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The greatest baseball personality in the years before Babe Ruth, Rube Waddell lived an amazing life both on the field and off the field.


On the field, Waddell struck out eight batters per nine innings at a time when the best pitchers rarely fanned more than four per nine.  He threw every pitch – he threw as hard as anybody of his era, as well as a baffling assortment of curves and change ups.  He pitched the Athletics to the American League pennant twice and was the first pitcher to fan 300 batters under the modern rules (60′ 6″ from rubber to plate and the foul strike rule).  He owned the single game strikeout record, the single season strikeout record, and for a while held the record for most consecutive innings pitched without allowing a run.  He even outdueled Cy Young over 20 innings once to get a win over Boston.

But it was what he did off the field (or on the way to the park) that kept him in the news – on any page of the paper – every other day of the year.  A fan might see him on stage, tending bar (or drinking heavily), wrestling alligators, putting out fires, or saving cities from floods.  His marriages were disasters – and the last two ended in nationally covered divorces.

Rube had issues with maturity; he couldn’t pay rent and he couldn’t dependably show up on time for games.  In many cases, he would leave the team and pitch in semi-pro games or work wild west shows when he should have been available to pitch or attending practice.  Rube’s off-field exploits and child-like behavior became the stuff of legend – and over the years the craziest stories were told about Rube.

The problem, of course, is that memories fade over time – and many of the stories told about Rube were rehashed in the 1940s when Bob Feller challenged Rube’s single season strikeout record.  Much of what you may have heard about Rube is fiction or exaggerations of what really happened.

In “Just a Big Kid: The Life and Times of Rube Waddell”, Paul Proia looks back at what was written about Rube when he was alive, getting to the truth and adding color to the myths or correcting details of the legend.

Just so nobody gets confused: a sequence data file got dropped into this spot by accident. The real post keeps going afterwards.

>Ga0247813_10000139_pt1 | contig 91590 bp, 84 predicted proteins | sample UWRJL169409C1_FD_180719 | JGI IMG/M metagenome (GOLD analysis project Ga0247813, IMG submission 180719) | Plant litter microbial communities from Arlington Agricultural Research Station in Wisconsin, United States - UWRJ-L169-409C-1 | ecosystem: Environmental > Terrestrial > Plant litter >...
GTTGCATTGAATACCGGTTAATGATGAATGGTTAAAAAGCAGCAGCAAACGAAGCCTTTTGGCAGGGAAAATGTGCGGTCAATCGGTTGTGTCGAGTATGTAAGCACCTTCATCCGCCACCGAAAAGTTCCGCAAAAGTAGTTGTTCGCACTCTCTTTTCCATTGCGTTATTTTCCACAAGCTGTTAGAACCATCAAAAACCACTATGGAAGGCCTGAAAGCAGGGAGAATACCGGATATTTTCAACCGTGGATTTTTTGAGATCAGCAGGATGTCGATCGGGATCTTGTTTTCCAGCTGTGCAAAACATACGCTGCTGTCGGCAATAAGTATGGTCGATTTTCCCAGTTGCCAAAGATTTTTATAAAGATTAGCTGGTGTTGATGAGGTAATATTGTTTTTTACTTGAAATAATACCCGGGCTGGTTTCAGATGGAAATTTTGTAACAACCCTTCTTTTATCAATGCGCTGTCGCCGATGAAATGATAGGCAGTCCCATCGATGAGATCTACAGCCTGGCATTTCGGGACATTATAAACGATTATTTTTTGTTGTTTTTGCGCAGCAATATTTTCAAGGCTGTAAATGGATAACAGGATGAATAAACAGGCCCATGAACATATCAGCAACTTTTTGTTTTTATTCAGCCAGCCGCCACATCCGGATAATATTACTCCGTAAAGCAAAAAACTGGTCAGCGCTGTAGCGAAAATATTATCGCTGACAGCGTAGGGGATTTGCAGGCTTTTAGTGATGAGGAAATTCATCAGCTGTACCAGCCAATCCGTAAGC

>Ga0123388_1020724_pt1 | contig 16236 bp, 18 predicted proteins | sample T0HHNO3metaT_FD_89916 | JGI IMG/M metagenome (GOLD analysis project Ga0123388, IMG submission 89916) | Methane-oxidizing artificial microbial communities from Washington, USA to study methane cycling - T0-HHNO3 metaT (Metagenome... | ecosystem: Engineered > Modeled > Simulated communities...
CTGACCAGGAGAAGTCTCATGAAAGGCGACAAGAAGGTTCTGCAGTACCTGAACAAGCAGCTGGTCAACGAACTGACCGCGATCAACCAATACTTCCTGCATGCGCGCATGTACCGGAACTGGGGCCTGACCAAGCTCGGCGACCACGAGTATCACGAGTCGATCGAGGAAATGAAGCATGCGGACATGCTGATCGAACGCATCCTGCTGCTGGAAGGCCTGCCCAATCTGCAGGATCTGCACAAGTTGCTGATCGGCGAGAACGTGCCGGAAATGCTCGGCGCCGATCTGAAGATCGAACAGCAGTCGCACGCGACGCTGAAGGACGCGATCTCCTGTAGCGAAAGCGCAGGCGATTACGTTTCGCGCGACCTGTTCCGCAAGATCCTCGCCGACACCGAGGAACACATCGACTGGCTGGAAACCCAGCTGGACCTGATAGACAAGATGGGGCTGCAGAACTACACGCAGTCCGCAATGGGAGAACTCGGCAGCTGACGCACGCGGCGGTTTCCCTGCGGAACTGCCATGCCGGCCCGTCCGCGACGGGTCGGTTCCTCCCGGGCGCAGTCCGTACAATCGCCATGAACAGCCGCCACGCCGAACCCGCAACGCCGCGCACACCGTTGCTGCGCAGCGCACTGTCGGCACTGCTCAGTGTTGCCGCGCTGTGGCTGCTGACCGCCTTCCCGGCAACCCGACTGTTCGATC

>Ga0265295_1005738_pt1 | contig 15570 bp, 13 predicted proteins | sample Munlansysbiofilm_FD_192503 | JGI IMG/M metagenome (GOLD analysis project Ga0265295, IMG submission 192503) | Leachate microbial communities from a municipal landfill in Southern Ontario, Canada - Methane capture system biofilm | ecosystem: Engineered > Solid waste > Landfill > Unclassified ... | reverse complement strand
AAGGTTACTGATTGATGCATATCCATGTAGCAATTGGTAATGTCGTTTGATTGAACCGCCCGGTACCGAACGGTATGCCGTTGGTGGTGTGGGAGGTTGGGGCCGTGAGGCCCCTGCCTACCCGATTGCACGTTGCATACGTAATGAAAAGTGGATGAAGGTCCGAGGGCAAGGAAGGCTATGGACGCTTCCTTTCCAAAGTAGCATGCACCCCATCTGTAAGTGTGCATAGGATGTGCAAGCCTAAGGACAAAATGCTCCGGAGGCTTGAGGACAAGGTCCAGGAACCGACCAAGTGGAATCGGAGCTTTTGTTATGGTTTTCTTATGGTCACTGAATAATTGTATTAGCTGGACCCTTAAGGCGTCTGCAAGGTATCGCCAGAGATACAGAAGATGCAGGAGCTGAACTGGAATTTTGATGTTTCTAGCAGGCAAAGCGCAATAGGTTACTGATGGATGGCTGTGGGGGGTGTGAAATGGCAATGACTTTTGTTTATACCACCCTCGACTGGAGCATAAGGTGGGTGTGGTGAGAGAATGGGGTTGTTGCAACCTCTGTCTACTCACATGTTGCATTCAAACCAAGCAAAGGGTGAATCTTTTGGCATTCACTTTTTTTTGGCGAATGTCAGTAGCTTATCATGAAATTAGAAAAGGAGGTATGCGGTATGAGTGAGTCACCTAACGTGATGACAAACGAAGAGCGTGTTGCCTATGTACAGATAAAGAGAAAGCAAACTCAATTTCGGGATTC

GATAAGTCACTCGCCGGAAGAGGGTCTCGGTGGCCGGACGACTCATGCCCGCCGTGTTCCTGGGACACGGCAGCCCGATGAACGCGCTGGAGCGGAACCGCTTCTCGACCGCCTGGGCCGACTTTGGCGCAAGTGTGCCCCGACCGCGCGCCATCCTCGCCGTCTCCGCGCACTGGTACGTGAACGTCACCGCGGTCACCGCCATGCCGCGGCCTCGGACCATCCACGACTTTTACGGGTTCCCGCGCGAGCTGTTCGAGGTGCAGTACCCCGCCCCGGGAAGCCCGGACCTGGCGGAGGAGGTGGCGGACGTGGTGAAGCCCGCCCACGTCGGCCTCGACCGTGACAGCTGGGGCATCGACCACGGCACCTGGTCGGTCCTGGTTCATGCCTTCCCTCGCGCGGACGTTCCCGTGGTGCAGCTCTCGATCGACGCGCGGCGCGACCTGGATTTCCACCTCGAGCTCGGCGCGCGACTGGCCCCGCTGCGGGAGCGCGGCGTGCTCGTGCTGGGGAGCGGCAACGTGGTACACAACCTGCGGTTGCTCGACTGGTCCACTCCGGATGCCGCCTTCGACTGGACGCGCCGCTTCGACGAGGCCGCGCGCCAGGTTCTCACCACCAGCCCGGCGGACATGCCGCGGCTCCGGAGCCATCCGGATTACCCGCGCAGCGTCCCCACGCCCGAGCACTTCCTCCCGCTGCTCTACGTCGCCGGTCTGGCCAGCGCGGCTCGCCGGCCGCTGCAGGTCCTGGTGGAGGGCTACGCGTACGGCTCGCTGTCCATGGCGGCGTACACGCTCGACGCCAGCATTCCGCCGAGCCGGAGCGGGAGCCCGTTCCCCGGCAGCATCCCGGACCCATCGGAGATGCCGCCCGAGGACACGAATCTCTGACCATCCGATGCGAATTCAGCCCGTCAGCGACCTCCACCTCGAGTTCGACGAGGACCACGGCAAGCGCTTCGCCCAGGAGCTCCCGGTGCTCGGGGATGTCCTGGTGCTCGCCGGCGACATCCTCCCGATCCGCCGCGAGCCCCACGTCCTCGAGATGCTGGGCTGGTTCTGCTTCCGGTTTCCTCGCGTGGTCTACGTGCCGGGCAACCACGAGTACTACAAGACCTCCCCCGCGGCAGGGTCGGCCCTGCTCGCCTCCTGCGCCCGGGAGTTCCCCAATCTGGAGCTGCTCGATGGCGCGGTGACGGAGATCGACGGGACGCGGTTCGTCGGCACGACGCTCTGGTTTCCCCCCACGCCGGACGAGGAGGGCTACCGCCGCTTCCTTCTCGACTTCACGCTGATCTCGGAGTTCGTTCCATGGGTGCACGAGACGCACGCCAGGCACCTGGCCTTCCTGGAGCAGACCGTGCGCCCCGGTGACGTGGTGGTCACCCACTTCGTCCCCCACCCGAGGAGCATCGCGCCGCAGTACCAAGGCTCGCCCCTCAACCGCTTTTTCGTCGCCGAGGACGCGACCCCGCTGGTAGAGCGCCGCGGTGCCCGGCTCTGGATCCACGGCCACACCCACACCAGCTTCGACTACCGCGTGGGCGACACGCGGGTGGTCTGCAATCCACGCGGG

If you want to hear me discuss the book with Joe Magennis of, give us a listen!  (Then, go buy the book!)

Order direct from the author and pay just $20, which includes the cost of shipping.  You’ll save nearly $15 (the list price is $29.99, plus shipping and handling) and get the book personalized for your collection, or the collection of your favorite baseball fan!

4 thoughts on “Buy My Book!

  1. Paul .. really enjoying the book. It’s great reading during these off days in the playoffs!

    A couple of things have immediately jumped out at me.

    One we already are well aware of, but it is still amazing to encounter .. the number of innings the pitchers in those days pitched. Yikes! How can any pitcher of the day withstand that much of a workload? What does it say about today’s hurlers who still break down.

    Also, it seems like there were 3 – 4 errors at least each game! Rube would be needing some fielding help to get out of a jam and his defense would let him down. No wonder he’d get a bit fired up at times. I would have to assume that the gloves they used contributed greatly to this problem.

    Loving it. Anyone interested in a great story about the game should get this book!

    • Joe,

      Thanks for your kind words!

      The workload was helped, I think, by two things. First, pitchers didn’t throw their hardest stuff back then. Christy Matthewson wrote about it in “Pitching in a Pinch” – save your best stuff for when you need it. So, while the average pitcher today is firing 60 fastballs at 90MPH, I don’t think that Rube would throw 10 that hard back then in a game.

      Second, I think that because the game ended so much more quickly (strike zones were a bit bigger, no commercial breaks, fewer middle inning pitching changes), I think that helps keep pitchers healthy. Let me ask you this – what is harder on an arm? Throwing as hard as you can every 30 seconds with 15 minute to 30 minute breaks between innings, or throwing every ten seconds – maybe 2 – 4 MPH slower, but with greater control – and waiting six to ten minutes between innings?

      The guys who work quickly I think are more durable. Get in there and fire.

      The gloves of today DEFINITELY help fielders. And, players are in better shape, so they cover more ground. Look at that glove that Rube is wearing in one of his early photos. I don’t think I could catch 9 thrown balls in ten wearing that thing.

      Have a great World Series!


  2. I’m currently reading your book on Waddell. I noticed that you have him with a nearly 56 inn scoreless streak in 1905, but the sources I’ve seen all show it as being about a dozen innings shorter. Do you happen to have a game log of the streak? I’m at Thanks, Trent

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